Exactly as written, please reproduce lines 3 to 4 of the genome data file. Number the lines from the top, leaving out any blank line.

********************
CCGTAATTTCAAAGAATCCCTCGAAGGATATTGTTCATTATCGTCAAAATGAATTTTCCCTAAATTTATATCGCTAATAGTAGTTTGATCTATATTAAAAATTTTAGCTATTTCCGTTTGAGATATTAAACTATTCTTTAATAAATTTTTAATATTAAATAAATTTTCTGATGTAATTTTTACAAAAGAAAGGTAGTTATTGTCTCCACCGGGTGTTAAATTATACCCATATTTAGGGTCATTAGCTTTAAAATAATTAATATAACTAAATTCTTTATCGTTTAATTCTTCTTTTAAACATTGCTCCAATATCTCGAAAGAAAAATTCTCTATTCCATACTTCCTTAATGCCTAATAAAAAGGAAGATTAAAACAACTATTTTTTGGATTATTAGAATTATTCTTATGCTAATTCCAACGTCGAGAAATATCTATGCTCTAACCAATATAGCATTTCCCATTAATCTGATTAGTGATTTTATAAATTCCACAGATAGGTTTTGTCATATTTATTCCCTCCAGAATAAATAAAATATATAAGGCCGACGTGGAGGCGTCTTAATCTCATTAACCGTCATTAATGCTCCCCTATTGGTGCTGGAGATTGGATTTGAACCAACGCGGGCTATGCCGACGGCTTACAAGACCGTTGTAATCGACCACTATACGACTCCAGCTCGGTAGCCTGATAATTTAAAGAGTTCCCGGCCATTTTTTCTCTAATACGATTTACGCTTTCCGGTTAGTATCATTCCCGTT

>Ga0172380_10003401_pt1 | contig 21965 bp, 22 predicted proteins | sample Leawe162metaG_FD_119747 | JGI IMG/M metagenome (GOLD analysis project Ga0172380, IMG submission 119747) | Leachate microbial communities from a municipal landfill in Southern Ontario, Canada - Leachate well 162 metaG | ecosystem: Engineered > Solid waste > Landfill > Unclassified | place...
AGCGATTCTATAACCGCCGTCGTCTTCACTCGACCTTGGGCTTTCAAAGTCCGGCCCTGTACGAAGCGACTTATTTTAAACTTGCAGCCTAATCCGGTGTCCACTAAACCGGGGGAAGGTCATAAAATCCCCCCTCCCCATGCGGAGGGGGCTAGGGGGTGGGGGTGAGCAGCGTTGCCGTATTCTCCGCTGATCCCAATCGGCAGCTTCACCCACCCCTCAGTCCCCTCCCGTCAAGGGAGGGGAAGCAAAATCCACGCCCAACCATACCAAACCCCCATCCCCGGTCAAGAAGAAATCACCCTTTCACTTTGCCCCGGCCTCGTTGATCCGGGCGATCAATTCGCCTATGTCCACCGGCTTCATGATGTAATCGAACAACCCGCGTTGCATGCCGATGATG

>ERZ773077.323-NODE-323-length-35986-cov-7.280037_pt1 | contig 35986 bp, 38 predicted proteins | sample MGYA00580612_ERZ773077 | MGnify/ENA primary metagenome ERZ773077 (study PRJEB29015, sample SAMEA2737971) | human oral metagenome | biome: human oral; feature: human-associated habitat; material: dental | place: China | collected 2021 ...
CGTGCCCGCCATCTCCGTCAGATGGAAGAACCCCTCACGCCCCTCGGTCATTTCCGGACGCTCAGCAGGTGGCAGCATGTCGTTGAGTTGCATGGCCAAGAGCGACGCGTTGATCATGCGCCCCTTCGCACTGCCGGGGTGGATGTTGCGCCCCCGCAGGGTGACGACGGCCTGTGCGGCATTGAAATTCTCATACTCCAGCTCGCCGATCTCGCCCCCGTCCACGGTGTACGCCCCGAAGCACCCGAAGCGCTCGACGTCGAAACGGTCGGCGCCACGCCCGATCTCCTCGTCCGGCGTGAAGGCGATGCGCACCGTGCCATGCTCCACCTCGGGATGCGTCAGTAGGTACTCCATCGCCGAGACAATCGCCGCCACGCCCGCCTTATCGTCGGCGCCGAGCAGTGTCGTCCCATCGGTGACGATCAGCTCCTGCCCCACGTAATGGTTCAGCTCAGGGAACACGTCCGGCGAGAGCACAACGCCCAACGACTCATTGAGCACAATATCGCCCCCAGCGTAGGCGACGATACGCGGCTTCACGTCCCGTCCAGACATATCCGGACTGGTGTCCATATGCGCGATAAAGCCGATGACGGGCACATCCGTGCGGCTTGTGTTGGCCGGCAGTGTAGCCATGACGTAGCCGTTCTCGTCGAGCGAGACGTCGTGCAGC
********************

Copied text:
AGCGATTCTATAACCGCCGTCGTCTTCACTCGACCTTGGGCTTTCAAAGTCCGGCCCTGTACGAAGCGACTTATTTTAAACTTGCAGCCTAATCCGGTGTCCACTAAACCGGGGGAAGGTCATAAAATCCCCCCTCCCCATGCGGAGGGGGCTAGGGGGTGGGGGTGAGCAGCGTTGCCGTATTCTCCGCTGATCCCAATCGGCAGCTTCACCCACCCCTCAGTCCCCTCCCGTCAAGGGAGGGGAAGCAAAATCCACGCCCAACCATACCAAACCCCCATCCCCGGTCAAGAAGAAATCACCCTTTCACTTTGCCCCGGCCTCGTTGATCCGGGCGATCAATTCGCCTATGTCCACCGGCTTCATGATGTAATCGAACAACCCGCGTTGCATGCCGATGATG

>ERZ773077.323-NODE-323-length-35986-cov-7.280037_pt1 | contig 35986 bp, 38 predicted proteins | sample MGYA00580612_ERZ773077 | MGnify/ENA primary metagenome ERZ773077 (study PRJEB29015, sample SAMEA2737971) | human oral metagenome | biome: human oral; feature: human-associated habitat; material: dental | place: China | collected 2021 ...